Experimentation has shown that a line mesh placed between a part to be cleaned and a 'source of ultrasonic energy substantially reduces the cleaning effect of the ultrasonic energy. It has also been shown that the finer the mesh, the less effective is the ultrasonic cleaning for a given amount of ultrasonic energy. Accordingly,'the baskets 16 should be made of a mesh which is as coarse as possible, consistent with their function of holding the parts therein which are to be cleaned. It has also been found that a solid thin metal sheet placed between the source of ultrasonic energy and the part to be cleaned has relatively little effect on the cleaning process. Accordingly, that portion of the basket which is interposed between the ultrasonic source and the parts to be cleaned is preferably made from a thin solid sheet. In the apparatus shown, the bottoms of the baskets 16 would be such thin solid sheets, since, as hereinafter explained, the ultrasonic transducers are located in the bottom of the ultrasonic cleaning tank. If the transducers were located along the sides of the tank, then the sides of the basket would preferably be solid, while the bottoms would be open mesh.
It is to be understood that while this figure illustrates apparatus for cleaning small parts placed in mesh baskets, large pieces such as sheets of material or larger parts might be suspended directly from the conveyor 6.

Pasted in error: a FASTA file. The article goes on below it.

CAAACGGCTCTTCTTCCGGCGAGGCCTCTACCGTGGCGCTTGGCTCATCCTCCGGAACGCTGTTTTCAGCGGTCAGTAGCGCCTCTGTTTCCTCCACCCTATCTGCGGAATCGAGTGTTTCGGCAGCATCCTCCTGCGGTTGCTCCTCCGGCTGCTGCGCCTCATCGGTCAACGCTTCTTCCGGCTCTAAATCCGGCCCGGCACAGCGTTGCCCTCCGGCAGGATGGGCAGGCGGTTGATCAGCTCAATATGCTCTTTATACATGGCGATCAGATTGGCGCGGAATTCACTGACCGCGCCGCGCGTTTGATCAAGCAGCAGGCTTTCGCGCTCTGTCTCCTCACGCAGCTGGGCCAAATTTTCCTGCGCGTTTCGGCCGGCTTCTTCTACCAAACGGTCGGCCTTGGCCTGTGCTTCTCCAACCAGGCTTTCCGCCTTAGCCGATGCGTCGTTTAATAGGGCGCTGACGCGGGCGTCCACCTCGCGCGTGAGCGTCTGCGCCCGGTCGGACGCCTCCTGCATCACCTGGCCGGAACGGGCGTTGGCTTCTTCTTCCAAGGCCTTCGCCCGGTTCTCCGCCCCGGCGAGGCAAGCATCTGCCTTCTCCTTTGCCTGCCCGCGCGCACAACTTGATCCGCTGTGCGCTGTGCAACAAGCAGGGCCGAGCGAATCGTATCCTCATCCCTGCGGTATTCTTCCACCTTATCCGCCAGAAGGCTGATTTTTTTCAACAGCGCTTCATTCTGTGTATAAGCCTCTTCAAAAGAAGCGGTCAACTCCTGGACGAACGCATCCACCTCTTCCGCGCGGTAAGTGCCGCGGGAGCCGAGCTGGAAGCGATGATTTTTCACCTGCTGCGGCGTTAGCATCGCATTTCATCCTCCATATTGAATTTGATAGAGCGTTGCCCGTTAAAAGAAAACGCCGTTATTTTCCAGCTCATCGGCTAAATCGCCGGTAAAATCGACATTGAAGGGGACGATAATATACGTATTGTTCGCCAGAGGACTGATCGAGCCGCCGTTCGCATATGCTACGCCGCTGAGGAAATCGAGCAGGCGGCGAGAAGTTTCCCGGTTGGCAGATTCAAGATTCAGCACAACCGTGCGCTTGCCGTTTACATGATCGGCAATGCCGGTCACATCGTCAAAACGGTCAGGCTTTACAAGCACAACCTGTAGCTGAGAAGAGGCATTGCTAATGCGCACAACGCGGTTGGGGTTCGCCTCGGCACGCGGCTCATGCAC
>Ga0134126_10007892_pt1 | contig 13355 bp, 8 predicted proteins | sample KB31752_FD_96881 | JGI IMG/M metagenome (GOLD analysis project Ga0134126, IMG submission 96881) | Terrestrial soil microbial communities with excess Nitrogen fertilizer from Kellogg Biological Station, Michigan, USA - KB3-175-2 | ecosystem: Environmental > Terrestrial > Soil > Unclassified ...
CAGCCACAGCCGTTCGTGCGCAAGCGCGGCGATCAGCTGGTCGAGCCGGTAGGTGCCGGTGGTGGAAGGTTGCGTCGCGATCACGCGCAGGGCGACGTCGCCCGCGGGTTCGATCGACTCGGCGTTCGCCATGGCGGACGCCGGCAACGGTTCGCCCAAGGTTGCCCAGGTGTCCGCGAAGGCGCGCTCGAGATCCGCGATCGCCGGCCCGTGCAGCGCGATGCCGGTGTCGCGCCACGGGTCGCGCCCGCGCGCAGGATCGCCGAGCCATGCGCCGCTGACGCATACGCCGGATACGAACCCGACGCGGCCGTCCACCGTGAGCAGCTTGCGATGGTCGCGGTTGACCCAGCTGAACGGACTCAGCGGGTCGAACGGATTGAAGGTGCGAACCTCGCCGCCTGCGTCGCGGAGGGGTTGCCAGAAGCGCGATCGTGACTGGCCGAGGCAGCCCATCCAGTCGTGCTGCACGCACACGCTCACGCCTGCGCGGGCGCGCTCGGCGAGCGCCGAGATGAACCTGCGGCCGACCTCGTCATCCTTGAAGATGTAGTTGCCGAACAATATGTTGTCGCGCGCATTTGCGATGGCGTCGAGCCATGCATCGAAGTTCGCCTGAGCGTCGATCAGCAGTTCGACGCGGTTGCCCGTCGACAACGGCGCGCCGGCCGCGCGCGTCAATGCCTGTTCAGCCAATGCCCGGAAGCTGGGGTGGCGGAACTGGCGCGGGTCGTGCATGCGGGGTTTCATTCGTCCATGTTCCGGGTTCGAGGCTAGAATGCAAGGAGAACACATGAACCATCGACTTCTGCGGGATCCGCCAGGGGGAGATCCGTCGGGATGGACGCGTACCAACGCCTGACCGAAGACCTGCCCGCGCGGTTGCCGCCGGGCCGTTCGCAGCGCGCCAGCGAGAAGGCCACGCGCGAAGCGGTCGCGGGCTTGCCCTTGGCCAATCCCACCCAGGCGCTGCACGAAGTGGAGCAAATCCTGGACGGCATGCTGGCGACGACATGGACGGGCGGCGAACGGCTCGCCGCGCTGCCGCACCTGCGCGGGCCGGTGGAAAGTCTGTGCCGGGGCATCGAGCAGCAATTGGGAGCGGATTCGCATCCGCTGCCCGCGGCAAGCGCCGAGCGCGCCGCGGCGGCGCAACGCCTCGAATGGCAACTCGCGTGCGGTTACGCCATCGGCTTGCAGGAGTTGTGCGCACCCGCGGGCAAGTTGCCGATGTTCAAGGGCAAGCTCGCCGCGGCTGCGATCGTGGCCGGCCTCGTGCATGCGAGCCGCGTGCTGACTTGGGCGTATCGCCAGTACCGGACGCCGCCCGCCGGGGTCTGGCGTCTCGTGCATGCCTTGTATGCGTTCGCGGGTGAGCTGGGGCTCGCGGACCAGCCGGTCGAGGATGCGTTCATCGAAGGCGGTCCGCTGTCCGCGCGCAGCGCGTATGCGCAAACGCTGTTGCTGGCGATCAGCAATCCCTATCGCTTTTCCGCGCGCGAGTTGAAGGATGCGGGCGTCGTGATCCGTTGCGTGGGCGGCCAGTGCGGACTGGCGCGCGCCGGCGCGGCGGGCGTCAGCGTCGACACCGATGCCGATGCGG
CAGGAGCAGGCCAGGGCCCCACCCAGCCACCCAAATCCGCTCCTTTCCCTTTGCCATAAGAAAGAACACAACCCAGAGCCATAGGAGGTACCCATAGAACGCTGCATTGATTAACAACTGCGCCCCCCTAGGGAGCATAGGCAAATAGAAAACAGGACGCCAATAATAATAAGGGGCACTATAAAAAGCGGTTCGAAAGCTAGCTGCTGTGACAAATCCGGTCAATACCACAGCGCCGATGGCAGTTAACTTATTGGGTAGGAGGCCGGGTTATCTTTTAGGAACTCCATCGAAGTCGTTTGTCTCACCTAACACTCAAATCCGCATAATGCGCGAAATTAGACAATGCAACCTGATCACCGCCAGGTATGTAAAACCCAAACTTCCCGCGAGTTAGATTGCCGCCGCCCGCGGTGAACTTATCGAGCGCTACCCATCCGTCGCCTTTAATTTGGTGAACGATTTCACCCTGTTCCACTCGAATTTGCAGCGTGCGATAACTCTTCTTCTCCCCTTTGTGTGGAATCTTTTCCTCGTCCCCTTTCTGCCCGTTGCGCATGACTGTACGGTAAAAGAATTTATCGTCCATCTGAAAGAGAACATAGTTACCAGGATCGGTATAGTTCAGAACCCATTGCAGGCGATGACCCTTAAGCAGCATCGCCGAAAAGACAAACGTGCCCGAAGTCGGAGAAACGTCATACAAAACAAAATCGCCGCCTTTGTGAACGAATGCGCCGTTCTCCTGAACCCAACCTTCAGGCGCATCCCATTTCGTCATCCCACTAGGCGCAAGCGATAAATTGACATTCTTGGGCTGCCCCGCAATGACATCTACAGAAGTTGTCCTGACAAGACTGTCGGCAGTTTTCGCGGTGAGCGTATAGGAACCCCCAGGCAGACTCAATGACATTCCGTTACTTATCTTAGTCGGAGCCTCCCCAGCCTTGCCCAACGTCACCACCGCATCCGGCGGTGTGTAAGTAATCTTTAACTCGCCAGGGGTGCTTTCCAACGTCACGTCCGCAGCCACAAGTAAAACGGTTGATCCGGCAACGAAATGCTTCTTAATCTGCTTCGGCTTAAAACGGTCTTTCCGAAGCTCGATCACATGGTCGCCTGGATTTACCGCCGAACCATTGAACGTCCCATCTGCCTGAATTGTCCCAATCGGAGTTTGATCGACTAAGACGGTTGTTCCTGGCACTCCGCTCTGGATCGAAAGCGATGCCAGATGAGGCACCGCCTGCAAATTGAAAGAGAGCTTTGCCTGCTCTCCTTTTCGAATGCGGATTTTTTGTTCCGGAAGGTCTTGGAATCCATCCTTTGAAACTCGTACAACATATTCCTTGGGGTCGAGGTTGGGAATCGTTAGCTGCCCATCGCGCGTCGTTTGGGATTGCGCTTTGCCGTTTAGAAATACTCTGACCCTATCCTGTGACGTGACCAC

A second cleaning tank 18 is provided which is filled with the neutralizing or neutral solution 20. Two focused banks of ultrasonic transducers generally indicated at 22 and 24 are located in tank 18 to ultrasonically cavitate the fluid therein. Pulleys 11 and 12 are spaced upwardly so that the conveyor moves the baskets 16 up from tank 2 and down into tank 18. In addition, tank 18 is provided with an outlet 28 from which the solution '20 flows through the conduit 30 to a sedimentation tank 32 and via conduit 34 to a pump and filter 3 6. In some instances the fluid from the sedimentation tank is distilled -to remove dissolved contaminants in addition to or as a pump and filter or suitable distilling apparatus (not shown), it is conducted via the conduit 38 to fluid inlet 40 of tank 18. This continuous flow assures substantial removal of contaminants from the fluid 20 so that the ultrasonic cleaning operation may be carried on efliciently.